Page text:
University of Michigan Medicine issued the following announcement on July 26.
Patients fighting life-threatening illnesses who have run out of conventional options will get a chance to try some of the most cutting-edge treatments available, through a national effort that just received nearly $4.8 million in funding from the federal government.
Based at the University of Michigan, in partnership with Duke University, the University of Texas Southwestern Medical Center and the University of Rochester, the effort will build a national framework to help more patients gain access to experimental drugs, devices and biologics. It is funded by the National Center for Advancing Translational Sciences, part of the National Institutes of Health.
The partner universities will build a national framework for more efficient, consistent and widespread use of the U.S. Food and Drug Administration’s Expanded Access process , to help more hospitals offer experimental options to their patients and gather data on the impact.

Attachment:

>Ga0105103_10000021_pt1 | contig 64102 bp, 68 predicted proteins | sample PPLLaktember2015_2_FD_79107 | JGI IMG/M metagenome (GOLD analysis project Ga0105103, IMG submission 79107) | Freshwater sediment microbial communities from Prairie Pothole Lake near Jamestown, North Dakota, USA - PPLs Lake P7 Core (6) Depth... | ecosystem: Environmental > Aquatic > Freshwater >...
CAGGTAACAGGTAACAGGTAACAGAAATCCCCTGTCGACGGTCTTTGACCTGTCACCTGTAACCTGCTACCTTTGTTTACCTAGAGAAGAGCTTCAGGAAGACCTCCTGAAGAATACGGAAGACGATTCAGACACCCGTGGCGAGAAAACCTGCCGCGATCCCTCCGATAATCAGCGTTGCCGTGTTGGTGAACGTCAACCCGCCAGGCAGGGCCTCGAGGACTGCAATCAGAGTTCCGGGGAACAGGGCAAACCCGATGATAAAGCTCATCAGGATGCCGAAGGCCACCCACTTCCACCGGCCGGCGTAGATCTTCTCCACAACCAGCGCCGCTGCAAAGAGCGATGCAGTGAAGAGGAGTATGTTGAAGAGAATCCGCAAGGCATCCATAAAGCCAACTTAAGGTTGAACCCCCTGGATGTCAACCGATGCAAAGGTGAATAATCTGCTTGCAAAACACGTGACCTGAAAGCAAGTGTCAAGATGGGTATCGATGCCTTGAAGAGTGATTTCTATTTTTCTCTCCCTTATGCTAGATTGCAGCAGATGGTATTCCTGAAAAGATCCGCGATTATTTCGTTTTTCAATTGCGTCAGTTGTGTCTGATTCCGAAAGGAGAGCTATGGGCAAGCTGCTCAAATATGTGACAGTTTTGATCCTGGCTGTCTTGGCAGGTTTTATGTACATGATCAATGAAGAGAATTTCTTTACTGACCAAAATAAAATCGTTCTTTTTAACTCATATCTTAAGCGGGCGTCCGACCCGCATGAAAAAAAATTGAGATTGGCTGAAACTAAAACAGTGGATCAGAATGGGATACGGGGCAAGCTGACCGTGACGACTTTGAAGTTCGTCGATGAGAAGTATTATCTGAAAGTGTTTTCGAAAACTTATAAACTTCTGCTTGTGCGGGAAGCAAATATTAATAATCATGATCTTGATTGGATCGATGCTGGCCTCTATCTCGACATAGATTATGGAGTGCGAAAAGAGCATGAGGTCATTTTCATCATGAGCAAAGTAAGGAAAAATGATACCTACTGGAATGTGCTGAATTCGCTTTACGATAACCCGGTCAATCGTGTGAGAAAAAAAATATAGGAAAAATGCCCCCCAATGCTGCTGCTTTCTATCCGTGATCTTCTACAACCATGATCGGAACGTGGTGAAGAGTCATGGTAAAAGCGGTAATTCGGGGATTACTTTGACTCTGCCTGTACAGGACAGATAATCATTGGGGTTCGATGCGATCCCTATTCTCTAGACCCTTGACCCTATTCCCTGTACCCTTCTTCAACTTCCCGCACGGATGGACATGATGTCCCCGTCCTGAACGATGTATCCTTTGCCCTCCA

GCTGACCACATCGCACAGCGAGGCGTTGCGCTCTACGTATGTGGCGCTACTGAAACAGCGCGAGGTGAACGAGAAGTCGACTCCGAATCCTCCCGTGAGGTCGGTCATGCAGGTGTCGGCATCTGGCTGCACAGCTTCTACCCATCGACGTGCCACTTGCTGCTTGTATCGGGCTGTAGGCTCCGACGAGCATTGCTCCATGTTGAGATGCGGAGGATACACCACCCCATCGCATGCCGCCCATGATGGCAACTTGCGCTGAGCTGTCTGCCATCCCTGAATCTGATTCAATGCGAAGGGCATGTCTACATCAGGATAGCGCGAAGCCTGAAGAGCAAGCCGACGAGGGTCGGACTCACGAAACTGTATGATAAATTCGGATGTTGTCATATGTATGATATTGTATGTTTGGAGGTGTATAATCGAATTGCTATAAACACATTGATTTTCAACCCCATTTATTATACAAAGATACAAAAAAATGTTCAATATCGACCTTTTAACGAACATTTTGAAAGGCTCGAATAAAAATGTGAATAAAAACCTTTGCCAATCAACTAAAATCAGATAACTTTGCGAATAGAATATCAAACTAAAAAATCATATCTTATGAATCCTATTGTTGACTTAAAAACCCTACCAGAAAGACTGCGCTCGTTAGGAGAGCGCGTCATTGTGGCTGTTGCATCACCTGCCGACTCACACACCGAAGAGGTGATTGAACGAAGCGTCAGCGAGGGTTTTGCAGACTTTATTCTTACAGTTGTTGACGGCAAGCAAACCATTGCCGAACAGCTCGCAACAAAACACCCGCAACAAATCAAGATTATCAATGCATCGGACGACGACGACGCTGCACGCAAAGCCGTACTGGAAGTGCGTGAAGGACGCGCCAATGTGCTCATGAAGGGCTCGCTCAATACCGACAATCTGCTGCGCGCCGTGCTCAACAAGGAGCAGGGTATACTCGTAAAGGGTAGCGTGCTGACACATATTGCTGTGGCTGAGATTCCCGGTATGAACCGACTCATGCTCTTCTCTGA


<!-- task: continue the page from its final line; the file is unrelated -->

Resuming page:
The collaborating centers will work with companies that wish to make their products available through Expanded Access – starting with HbO2 Therapeutics LLC, maker of a hemoglobin-based oxygen carrier solution.
“We’re excited to launch this effort to expand vulnerable patients’ access to new options for rare or late-stage conditions, while building a national database of real-world evidence that will take the FDA Expanded Access program to the next level,” says George Mashour, M.D., Ph.D., principal investigator of the grant and executive director of the Michigan Institute for Clinical & Health Research. MICHR will coordinate the new project, called TEAMSS for Transforming Expanded Access to Maximize Support and Study.
Original source can be found here.